The Four-Decade History of Open World Games

Those Assassin's Creeds and Far Crys and Grand Theft Autos had to come from somewhere.


In his video, YouTuber XboxAhoy takes a look at how games like the original Zelda, 1984's Elite, or the legendary Ultima series contributed to open world and sandbox games as we know them today. There's bits about some truly obscure titles in here, so even if you consider yourself a gaming history expert, there should be something new for you to learn. Have a look:

Ahoy also recently uploaded a complete edit of his excellent five-parter series on game graphics from last year, so make sure to check that out if you originally missed it:

Questions? Comments? Contact the author of this post at andras-AT-kotaku-DOT-com.


I still wish the open-world design of Elder Scrolls (without the mechanical jank), Stalker or even bits of Far Cry were bigger trendsetters than GTA. Those former games provided more world simulation, open-ended objectives, diverse ways of play beyond funny physics tricks, and encouraged exploration to find new content.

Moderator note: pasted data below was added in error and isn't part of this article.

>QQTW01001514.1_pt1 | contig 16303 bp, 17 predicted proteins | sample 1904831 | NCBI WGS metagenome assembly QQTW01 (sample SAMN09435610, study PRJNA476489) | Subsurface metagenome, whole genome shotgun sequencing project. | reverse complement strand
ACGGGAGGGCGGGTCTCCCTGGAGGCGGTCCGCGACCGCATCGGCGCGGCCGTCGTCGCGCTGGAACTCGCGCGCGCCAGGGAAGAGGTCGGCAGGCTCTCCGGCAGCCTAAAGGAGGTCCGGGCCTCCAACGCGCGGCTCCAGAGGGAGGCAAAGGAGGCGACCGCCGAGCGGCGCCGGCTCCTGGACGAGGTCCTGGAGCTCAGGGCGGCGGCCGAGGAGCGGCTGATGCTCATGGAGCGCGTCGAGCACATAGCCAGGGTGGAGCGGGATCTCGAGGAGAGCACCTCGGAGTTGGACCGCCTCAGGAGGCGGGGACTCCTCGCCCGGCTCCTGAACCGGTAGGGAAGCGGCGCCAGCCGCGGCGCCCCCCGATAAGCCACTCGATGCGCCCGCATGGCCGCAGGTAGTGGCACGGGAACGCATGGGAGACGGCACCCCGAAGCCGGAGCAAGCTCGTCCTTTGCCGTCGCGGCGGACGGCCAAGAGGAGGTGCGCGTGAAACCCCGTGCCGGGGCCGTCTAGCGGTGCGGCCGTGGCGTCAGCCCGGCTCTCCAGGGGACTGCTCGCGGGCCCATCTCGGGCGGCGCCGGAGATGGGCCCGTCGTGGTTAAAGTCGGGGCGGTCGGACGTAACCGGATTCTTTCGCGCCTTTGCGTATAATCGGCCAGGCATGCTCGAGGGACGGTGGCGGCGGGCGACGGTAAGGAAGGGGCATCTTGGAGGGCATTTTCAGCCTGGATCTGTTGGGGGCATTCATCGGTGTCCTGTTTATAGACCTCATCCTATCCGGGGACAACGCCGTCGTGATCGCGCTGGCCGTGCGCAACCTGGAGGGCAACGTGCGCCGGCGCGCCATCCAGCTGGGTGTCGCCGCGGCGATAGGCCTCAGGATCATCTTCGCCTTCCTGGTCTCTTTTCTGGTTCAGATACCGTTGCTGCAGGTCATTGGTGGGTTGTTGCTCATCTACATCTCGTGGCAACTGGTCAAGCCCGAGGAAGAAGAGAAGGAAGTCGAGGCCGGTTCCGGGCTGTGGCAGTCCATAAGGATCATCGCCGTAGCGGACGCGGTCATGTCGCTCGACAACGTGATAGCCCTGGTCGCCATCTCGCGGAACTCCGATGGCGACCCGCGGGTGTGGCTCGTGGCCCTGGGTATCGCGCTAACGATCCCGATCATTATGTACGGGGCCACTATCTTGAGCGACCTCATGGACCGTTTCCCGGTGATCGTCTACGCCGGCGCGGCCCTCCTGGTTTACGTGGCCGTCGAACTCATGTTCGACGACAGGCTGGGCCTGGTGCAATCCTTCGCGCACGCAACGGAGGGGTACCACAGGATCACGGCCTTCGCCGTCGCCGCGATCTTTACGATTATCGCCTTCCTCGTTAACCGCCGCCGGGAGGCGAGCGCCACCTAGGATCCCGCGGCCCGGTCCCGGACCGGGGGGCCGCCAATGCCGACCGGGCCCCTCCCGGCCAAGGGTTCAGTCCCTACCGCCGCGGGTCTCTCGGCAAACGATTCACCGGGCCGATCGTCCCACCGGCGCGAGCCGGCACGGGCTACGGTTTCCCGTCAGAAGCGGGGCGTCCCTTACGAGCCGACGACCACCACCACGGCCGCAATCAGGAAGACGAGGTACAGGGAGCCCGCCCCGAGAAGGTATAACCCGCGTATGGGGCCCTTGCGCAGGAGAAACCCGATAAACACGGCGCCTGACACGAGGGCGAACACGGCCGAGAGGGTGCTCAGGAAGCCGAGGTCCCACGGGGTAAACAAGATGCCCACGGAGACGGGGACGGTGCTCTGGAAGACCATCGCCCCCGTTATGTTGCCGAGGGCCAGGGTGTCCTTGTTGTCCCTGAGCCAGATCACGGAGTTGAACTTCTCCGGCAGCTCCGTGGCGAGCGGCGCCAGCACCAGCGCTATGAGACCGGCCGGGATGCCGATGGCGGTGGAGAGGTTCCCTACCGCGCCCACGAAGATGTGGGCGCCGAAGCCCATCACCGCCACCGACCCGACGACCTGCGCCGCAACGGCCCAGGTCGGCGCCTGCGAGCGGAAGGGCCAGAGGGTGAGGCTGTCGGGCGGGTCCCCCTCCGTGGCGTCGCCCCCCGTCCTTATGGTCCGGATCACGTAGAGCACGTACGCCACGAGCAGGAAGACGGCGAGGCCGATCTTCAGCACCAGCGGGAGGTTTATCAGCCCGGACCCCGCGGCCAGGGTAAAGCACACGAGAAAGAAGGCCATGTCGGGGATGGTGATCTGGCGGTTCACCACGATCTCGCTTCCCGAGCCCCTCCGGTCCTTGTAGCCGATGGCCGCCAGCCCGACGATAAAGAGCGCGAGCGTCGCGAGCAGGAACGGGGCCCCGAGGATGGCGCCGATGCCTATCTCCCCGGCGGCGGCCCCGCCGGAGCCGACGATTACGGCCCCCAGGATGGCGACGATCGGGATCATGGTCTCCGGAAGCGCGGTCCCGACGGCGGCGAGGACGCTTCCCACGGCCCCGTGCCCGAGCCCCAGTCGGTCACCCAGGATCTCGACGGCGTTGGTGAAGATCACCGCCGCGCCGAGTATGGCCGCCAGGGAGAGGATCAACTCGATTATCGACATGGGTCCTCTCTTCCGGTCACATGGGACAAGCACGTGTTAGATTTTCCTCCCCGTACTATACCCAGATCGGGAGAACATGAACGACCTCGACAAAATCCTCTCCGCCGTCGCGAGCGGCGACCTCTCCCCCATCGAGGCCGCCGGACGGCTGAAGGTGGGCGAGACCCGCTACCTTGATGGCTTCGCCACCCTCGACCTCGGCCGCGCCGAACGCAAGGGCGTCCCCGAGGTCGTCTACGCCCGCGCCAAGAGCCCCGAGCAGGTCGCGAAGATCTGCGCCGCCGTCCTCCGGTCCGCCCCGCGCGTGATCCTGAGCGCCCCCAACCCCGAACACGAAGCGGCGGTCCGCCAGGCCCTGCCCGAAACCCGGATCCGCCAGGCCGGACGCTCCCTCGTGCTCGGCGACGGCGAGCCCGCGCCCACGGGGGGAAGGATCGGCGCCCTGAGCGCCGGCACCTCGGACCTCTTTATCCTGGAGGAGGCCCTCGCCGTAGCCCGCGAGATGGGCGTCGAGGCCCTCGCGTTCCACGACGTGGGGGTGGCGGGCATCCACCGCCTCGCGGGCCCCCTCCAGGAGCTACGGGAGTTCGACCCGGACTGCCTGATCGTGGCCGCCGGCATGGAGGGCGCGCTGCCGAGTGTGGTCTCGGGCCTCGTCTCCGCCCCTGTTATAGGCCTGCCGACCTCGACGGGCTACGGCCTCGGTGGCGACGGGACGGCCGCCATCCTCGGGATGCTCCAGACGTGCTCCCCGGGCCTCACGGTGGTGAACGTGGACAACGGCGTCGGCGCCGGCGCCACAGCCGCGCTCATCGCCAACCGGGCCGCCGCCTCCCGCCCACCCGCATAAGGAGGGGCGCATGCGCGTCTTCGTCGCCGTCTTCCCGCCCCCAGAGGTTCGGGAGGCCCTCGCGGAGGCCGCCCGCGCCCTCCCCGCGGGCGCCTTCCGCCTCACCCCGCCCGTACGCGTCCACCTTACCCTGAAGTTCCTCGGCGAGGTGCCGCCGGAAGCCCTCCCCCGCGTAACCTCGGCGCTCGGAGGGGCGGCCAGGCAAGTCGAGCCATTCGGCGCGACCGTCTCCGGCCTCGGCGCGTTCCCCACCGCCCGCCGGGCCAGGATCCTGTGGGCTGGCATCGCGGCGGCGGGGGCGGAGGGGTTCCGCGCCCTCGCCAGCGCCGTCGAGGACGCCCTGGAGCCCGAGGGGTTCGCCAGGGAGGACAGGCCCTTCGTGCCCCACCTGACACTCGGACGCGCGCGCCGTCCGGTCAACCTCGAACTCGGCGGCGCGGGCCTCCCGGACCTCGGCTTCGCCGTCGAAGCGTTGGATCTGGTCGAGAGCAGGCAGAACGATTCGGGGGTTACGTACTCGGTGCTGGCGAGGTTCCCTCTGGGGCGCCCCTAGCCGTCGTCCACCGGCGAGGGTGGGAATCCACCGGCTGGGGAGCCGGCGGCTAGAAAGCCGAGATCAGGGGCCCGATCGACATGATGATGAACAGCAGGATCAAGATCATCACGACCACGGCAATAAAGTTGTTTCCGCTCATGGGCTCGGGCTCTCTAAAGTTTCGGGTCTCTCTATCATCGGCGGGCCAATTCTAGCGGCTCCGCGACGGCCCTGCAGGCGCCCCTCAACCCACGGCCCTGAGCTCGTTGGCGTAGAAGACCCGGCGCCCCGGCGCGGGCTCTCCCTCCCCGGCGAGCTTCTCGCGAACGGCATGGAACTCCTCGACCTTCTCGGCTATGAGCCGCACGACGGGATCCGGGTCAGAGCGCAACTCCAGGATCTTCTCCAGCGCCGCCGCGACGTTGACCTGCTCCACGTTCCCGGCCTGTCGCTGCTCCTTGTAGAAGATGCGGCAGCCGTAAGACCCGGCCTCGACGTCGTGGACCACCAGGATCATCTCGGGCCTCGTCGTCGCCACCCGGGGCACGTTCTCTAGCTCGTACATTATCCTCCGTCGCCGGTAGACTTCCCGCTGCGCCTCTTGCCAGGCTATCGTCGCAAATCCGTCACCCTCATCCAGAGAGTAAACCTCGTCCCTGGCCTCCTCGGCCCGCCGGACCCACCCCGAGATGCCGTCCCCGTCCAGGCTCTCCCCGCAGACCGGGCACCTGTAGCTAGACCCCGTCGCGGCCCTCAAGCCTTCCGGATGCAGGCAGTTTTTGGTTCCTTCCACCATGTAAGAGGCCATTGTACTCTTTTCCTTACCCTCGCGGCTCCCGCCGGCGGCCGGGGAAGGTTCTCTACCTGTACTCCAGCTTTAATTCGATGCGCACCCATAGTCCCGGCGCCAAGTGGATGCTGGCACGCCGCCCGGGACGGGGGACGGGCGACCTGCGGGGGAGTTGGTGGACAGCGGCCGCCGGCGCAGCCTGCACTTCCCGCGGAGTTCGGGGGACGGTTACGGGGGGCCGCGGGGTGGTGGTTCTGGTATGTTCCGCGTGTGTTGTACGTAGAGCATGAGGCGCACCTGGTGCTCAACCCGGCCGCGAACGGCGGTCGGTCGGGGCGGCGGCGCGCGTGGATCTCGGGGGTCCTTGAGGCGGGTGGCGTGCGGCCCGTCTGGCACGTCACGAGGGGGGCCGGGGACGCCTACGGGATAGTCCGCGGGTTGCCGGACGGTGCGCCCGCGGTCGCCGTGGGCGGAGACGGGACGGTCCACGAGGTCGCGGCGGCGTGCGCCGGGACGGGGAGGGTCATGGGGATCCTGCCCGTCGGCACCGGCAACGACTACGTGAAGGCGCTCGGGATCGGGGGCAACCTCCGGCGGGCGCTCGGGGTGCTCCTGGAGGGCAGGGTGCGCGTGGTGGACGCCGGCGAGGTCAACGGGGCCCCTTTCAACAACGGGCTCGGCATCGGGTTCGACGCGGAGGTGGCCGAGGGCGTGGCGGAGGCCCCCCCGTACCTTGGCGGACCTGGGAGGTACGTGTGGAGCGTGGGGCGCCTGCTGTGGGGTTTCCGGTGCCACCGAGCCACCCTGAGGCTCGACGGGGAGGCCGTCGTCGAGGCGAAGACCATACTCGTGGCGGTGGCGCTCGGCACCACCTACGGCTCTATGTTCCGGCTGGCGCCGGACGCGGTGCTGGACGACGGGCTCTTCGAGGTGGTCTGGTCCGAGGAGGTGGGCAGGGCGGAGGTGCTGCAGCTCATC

I'm tired of GTA worlds with copious buildings I can't enter, solely existing for cosmetic appearance save the few that exist around particular missions. Markers strewn across the map revealing most everything you can do in a given area. Selecting markers that plot a GPS line to follow, with nothing to really do until you get there...rather than building events that just occur as the player wanders organically.

Missions that when entered just become scripted affairs, with control taken away, and a rigid method to complete. Deviation getting you a fail state, or a "leaving the area" notification. It just...makes the "open" world feel pointless, merely a hub space between pockets of linear missions, or at worst just a linear game but with more travel time.